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Maximizing milk production has been the primary goal of the dairy industry for many years. In recent years, the shift in the milkmarketing sector towards a milk component pricing structure and the health concerns of the public, have placed greater emphasis on producing milk with a high proteimfat ratio, i.e. designer milk. At the same time, increased environmental concerns over possible contamination of the soil, waterways and air with nitrogen from manure has pressured the industry to devise ways of reducing nitrogen wastes. The lactating dairy cow is not particularly efficient at converting dietary nitrogen into milk nitrogen using current management schemes (Table 19.1). Balancing the goals of environmental stewardship and maximum milk production with desirable composition has proved to be a challenge. Most in the industry feel that these goals can be accomplished through diet manipulation by assuring that there is sufficient energy, and a proper pattern and supply of amino acids (AA). Although balancing diets for individual AA has been in place for decades in poultry and pig production, the information needed for such an achievement is not yet available in rumi

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nant nutrition. The large variety of feedstuffs used, combined with the complex remodelling by the rumen microflora of nutrients ingested, has made it a challenge to adequately predict availability of nutrient flows to the duodenum of ruminants, precluding a precise definition of AA requirements.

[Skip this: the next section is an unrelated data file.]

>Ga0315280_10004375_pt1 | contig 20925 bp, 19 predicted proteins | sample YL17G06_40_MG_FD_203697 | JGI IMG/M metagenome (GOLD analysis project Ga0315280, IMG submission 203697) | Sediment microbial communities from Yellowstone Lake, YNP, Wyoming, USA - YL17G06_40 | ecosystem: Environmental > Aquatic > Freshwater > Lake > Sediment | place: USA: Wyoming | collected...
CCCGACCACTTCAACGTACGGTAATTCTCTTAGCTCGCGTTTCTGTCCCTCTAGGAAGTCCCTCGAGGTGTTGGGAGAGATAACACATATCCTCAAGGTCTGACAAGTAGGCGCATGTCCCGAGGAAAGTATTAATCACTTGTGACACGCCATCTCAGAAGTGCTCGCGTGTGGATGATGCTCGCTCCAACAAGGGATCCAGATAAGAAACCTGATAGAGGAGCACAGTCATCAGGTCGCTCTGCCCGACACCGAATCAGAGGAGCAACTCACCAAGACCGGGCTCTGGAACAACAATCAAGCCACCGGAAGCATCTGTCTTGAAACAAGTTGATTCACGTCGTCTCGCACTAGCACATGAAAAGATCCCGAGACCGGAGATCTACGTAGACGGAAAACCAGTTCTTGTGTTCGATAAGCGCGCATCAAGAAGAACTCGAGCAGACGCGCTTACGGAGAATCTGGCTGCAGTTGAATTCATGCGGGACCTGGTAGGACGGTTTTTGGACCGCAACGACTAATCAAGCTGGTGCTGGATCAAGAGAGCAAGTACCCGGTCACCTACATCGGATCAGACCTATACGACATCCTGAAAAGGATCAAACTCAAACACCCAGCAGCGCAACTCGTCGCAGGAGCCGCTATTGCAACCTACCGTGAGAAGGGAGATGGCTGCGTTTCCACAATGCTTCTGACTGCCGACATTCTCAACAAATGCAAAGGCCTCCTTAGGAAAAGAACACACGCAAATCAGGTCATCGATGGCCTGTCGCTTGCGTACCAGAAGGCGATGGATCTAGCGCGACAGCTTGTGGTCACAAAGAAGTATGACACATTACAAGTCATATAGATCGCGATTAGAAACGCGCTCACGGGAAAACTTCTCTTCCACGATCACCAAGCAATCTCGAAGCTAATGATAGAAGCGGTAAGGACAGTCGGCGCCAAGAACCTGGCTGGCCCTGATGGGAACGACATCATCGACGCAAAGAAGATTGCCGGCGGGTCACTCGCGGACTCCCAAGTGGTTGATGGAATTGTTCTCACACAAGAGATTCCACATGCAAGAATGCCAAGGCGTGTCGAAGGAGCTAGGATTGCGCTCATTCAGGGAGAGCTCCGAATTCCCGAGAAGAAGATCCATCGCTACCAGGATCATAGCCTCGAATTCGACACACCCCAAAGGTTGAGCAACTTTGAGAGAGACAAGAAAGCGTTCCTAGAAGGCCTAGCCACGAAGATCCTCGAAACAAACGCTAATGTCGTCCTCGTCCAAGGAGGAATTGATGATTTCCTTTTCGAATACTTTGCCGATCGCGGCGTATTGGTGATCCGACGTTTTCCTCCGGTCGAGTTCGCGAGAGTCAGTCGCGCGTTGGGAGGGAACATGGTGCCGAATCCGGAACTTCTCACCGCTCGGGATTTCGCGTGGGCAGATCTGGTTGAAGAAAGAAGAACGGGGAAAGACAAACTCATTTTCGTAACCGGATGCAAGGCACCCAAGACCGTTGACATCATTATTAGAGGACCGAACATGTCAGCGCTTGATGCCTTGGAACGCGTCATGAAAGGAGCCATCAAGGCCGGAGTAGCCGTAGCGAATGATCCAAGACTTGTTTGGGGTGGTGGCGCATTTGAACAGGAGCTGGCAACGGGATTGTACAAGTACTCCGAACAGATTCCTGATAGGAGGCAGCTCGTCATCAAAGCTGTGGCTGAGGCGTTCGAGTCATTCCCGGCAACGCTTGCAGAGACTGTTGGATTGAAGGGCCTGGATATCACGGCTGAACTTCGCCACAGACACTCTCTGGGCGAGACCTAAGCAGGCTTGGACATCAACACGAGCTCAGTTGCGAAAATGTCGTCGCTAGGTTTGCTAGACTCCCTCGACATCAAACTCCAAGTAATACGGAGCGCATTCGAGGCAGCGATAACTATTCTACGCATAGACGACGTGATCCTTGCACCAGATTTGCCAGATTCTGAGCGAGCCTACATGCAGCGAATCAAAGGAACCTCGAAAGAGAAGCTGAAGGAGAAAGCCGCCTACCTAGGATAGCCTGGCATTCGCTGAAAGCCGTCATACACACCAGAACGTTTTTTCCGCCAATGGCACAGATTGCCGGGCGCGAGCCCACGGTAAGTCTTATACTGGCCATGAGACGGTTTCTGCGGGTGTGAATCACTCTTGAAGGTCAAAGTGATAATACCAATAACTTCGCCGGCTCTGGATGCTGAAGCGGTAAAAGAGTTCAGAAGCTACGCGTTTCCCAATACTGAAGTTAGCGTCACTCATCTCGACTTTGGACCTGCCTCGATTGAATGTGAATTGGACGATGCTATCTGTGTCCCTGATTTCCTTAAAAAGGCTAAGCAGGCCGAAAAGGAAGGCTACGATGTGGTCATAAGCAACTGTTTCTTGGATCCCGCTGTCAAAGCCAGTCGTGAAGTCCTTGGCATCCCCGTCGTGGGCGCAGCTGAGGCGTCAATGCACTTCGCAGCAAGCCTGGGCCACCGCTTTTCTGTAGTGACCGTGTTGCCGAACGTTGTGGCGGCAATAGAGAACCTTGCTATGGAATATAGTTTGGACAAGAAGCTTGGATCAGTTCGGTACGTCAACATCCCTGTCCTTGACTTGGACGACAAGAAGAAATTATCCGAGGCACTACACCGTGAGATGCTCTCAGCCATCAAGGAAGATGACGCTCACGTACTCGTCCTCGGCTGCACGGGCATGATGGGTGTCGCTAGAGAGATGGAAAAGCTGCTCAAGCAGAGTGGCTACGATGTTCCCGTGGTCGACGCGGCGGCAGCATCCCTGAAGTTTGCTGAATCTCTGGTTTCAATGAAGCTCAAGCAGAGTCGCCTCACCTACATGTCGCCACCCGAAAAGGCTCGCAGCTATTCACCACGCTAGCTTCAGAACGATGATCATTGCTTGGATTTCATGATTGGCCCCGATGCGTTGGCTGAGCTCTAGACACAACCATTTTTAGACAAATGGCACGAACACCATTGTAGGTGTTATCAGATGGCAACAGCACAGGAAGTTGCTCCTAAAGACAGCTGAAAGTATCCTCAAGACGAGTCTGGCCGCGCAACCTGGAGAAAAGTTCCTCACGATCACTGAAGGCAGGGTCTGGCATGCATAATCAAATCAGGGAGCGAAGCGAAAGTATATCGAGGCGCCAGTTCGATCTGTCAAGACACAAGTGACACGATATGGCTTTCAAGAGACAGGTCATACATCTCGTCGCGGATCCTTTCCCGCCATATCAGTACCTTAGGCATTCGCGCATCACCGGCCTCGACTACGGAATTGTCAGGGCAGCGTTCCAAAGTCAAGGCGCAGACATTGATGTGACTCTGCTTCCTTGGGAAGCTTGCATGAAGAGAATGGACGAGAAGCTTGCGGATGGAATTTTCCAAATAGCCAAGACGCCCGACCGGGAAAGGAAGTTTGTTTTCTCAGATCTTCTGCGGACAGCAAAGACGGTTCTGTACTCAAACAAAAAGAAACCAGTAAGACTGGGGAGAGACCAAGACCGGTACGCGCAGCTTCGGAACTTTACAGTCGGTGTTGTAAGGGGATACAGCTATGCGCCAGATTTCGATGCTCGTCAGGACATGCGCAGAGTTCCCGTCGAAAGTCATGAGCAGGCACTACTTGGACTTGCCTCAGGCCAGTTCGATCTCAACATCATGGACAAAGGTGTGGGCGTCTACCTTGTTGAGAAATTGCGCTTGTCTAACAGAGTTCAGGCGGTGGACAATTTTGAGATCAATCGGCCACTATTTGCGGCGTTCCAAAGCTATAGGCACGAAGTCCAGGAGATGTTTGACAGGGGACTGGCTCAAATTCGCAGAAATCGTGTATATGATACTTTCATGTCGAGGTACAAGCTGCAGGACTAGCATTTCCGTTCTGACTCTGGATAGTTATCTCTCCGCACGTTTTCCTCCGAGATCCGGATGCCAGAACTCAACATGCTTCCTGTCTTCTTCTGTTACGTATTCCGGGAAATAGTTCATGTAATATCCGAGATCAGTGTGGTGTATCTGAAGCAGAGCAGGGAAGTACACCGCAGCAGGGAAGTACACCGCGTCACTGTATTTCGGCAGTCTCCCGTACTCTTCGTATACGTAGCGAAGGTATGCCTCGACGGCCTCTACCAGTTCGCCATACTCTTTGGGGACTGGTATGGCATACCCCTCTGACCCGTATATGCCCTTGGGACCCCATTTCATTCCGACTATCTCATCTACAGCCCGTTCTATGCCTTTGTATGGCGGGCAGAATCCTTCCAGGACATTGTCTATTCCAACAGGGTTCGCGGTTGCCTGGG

Each AA is an individual entity that is required as such to synthesize proteins, yet requirements are still expressed as 'metaboliz-able' protein (MP), i.e. an aggregate of AA. Requirements take into account the nitrogen demands of the lactating animal for maintenance, including urinary endogenous, scurf and metabolic faecal losses. The term also considers nitrogen for productive processes such as for conceptus and tissue growth and lactation. In the NRC (2001) guidelines, the digestible essential AA component of MP derives from a rumen sub model. Although the utilization of MP rather than crude protein (CP) is an improvement to prediction schemes, the lack of consistent observations of responses to AA supplementation may reflect the inaccuracies in these schemes (Kohn et al, 1998). One feature of present schemes that may account for some of the inaccuracy is the use of a fixed efficiency (0.65-0.85 depending on the feeding scheme) for converting

O CAB International 2003. Amino Acids in Animal Nutrition, 2nd edition (ed. J.P.F. D'Mello)

Table 19.1. Efficiency of conversion of dietary crude protein to product crude protein by commercial animal species under typical US management conditions.

Production animal

Production (yield, gain)

Protein intake (g day-1)

Protein produced (9 day-1)



Lactating dairy cowa

35 kg day-1




Growing beefb

1.36 kg day-1




Growing pig0

325 g day-1




Growing broiler0